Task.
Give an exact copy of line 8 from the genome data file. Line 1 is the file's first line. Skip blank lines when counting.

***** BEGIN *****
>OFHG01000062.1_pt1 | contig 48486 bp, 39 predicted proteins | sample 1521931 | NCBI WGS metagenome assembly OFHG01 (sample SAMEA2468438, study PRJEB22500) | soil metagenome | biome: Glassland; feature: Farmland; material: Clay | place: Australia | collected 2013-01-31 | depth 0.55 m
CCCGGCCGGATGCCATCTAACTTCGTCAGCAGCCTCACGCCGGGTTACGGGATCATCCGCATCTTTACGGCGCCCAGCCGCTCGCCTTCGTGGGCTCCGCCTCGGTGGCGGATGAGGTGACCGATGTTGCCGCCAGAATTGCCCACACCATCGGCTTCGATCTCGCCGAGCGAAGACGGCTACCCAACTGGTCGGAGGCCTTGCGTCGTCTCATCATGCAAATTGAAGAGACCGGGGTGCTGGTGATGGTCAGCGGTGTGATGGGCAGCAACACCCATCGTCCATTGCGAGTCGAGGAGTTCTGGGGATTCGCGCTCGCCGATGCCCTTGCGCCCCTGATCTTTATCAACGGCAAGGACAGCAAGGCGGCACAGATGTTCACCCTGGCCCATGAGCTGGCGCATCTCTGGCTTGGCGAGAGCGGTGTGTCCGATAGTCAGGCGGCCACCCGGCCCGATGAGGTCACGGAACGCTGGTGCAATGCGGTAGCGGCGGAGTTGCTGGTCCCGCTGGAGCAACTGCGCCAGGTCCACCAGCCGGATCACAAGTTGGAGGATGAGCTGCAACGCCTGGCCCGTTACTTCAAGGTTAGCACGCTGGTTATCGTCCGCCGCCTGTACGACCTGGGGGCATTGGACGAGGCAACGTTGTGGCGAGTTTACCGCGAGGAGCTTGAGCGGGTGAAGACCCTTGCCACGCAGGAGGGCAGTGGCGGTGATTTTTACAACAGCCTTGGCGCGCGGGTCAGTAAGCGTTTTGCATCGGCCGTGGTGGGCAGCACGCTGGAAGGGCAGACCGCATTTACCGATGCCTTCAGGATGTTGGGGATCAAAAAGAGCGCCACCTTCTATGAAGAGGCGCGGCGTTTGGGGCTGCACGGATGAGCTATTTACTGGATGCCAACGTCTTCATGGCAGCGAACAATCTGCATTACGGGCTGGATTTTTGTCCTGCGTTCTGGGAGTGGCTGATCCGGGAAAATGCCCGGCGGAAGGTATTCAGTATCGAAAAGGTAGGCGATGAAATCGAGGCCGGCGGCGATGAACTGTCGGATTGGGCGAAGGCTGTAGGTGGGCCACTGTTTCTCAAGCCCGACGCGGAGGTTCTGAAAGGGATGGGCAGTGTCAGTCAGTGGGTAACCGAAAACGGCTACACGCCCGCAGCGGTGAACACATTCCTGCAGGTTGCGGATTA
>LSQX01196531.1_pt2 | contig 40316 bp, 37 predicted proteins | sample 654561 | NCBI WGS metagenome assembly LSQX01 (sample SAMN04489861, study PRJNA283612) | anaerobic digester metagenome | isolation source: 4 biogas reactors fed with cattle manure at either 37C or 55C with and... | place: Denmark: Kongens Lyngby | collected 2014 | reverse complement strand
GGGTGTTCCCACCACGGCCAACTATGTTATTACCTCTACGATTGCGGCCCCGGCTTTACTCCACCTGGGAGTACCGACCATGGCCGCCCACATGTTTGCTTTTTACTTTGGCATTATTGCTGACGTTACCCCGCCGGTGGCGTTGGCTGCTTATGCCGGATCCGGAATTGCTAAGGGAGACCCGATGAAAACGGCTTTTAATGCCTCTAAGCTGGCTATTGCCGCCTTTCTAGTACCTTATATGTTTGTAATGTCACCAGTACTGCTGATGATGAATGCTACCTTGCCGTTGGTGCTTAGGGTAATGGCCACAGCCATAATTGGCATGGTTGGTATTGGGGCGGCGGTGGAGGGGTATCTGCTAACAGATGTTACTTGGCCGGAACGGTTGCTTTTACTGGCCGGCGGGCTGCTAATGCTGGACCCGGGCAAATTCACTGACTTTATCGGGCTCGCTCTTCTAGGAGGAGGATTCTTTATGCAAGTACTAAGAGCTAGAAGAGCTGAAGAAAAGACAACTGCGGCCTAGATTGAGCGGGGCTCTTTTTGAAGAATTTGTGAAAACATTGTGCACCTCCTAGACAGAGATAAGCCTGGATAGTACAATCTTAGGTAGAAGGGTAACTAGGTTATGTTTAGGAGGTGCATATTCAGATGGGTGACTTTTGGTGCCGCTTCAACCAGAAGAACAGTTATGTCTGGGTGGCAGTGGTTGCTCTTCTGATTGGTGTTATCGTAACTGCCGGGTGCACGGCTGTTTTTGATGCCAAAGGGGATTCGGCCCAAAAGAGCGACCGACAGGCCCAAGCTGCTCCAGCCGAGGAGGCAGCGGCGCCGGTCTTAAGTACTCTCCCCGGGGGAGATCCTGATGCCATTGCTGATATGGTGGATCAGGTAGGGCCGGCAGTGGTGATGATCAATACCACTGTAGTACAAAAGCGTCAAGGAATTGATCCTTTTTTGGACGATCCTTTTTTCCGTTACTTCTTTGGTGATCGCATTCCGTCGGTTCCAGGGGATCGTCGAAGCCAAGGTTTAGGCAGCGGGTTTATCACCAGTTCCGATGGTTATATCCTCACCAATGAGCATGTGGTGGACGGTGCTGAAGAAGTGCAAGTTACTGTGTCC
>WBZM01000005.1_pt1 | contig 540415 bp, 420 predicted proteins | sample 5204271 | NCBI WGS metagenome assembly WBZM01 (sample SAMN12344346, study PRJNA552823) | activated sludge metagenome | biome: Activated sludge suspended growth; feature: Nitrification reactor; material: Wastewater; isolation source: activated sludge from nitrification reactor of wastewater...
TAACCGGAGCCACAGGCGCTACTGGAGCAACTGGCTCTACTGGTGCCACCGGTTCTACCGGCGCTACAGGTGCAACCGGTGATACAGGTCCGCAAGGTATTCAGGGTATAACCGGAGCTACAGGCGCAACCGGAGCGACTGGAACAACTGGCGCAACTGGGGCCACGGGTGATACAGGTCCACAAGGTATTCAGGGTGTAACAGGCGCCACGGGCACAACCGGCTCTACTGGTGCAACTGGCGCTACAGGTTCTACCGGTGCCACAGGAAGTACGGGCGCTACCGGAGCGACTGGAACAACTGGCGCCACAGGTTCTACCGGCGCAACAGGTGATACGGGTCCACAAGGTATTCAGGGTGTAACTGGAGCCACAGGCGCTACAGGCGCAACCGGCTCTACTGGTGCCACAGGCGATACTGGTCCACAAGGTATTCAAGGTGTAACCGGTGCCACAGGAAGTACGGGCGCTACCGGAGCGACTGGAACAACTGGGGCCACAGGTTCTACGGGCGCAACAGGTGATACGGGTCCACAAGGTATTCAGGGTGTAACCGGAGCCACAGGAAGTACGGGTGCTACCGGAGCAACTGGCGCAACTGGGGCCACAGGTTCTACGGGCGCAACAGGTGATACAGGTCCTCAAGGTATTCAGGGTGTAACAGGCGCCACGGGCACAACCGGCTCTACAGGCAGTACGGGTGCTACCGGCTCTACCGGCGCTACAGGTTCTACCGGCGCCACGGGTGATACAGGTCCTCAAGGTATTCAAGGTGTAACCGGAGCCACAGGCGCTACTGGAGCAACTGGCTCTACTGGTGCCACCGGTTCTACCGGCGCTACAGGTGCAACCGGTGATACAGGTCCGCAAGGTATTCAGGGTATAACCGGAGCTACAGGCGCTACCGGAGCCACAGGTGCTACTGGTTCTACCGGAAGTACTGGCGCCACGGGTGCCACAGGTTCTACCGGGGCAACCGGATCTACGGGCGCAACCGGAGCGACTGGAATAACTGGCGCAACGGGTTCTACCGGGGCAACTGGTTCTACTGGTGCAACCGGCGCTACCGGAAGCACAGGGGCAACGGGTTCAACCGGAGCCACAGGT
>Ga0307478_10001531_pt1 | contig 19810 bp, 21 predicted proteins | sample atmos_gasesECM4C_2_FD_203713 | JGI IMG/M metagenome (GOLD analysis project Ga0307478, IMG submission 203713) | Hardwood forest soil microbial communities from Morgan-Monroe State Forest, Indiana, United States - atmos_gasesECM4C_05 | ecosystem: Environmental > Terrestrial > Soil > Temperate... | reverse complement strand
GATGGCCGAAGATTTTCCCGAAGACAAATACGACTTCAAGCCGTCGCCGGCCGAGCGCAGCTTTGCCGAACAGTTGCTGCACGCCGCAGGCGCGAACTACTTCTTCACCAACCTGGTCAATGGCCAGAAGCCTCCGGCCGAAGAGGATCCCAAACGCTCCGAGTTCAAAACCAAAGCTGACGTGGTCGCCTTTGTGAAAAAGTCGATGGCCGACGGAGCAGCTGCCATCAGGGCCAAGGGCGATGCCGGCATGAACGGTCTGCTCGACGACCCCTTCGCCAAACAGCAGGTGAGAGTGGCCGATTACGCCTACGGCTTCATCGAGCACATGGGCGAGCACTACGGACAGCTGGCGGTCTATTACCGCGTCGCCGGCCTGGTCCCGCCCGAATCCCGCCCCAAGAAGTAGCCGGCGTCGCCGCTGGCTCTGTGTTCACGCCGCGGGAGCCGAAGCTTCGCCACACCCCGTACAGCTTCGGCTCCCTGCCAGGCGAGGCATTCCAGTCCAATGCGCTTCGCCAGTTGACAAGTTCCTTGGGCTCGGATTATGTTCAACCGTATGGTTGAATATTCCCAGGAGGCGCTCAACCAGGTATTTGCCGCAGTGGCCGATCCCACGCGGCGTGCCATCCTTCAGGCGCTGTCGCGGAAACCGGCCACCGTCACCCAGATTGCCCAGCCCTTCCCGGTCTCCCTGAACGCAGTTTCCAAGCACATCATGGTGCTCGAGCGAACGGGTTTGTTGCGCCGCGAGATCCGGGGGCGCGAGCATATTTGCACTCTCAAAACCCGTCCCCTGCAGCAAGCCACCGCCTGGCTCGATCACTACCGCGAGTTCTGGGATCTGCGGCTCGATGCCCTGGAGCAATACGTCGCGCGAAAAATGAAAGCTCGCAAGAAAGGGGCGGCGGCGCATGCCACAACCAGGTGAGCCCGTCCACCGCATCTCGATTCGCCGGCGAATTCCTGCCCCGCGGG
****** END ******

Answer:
GATGGCCGAAGATTTTCCCGAAGACAAATACGACTTCAAGCCGTCGCCGGCCGAGCGCAGCTTTGCCGAACAGTTGCTGCACGCCGCAGGCGCGAACTACTTCTTCACCAACCTGGTCAATGGCCAGAAGCCTCCGGCCGAAGAGGATCCCAAACGCTCCGAGTTCAAAACCAAAGCTGACGTGGTCGCCTTTGTGAAAAAGTCGATGGCCGACGGAGCAGCTGCCATCAGGGCCAAGGGCGATGCCGGCATGAACGGTCTGCTCGACGACCCCTTCGCCAAACAGCAGGTGAGAGTGGCCGATTACGCCTACGGCTTCATCGAGCACATGGGCGAGCACTACGGACAGCTGGCGGTCTATTACCGCGTCGCCGGCCTGGTCCCGCCCGAATCCCGCCCCAAGAAGTAGCCGGCGTCGCCGCTGGCTCTGTGTTCACGCCGCGGGAGCCGAAGCTTCGCCACACCCCGTACAGCTTCGGCTCCCTGCCAGGCGAGGCATTCCAGTCCAATGCGCTTCGCCAGTTGACAAGTTCCTTGGGCTCGGATTATGTTCAACCGTATGGTTGAATATTCCCAGGAGGCGCTCAACCAGGTATTTGCCGCAGTGGCCGATCCCACGCGGCGTGCCATCCTTCAGGCGCTGTCGCGGAAACCGGCCACCGTCACCCAGATTGCCCAGCCCTTCCCGGTCTCCCTGAACGCAGTTTCCAAGCACATCATGGTGCTCGAGCGAACGGGTTTGTTGCGCCGCGAGATCCGGGGGCGCGAGCATATTTGCACTCTCAAAACCCGTCCCCTGCAGCAAGCCACCGCCTGGCTCGATCACTACCGCGAGTTCTGGGATCTGCGGCTCGATGCCCTGGAGCAATACGTCGCGCGAAAAATGAAAGCTCGCAAGAAAGGGGCGGCGGCGCATGCCACAACCAGGTGAGCCCGTCCACCGCATCTCGATTCGCCGGCGAATTCCTGCCCCGCGGG